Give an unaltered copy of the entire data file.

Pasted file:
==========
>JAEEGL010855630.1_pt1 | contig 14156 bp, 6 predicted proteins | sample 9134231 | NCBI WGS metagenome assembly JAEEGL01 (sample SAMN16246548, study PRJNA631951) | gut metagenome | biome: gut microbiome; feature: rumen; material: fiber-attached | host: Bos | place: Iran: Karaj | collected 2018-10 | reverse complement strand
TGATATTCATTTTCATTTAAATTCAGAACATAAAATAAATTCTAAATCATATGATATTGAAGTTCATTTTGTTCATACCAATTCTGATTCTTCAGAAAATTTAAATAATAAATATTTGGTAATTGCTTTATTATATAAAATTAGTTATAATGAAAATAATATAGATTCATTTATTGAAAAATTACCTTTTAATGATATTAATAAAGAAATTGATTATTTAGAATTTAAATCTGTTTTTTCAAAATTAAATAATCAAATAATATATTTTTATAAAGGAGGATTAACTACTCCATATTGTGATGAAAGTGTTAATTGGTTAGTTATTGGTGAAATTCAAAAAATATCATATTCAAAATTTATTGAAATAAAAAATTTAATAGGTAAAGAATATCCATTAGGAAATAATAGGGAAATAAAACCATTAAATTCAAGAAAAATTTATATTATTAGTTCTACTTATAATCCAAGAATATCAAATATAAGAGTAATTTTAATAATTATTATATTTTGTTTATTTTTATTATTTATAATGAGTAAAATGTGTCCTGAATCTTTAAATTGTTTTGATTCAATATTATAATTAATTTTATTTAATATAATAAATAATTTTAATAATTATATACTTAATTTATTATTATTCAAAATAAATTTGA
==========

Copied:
>JAEEGL010855630.1_pt1 | contig 14156 bp, 6 predicted proteins | sample 9134231 | NCBI WGS metagenome assembly JAEEGL01 (sample SAMN16246548, study PRJNA631951) | gut metagenome | biome: gut microbiome; feature: rumen; material: fiber-attached | host: Bos | place: Iran: Karaj | collected 2018-10 | reverse complement strand
TGATATTCATTTTCATTTAAATTCAGAACATAAAATAAATTCTAAATCATATGATATTGAAGTTCATTTTGTTCATACCAATTCTGATTCTTCAGAAAATTTAAATAATAAATATTTGGTAATTGCTTTATTATATAAAATTAGTTATAATGAAAATAATATAGATTCATTTATTGAAAAATTACCTTTTAATGATATTAATAAAGAAATTGATTATTTAGAATTTAAATCTGTTTTTTCAAAATTAAATAATCAAATAATATATTTTTATAAAGGAGGATTAACTACTCCATATTGTGATGAAAGTGTTAATTGGTTAGTTATTGGTGAAATTCAAAAAATATCATATTCAAAATTTATTGAAATAAAAAATTTAATAGGTAAAGAATATCCATTAGGAAATAATAGGGAAATAAAACCATTAAATTCAAGAAAAATTTATATTATTAGTTCTACTTATAATCCAAGAATATCAAATATAAGAGTAATTTTAATAATTATTATATTTTGTTTATTTTTATTATTTATAATGAGTAAAATGTGTCCTGAATCTTTAAATTGTTTTGATTCAATATTATAATTAATTTTATTTAATATAATAAATAATTTTAATAATTATATACTTAATTTATTATTATTCAAAATAAATTTGA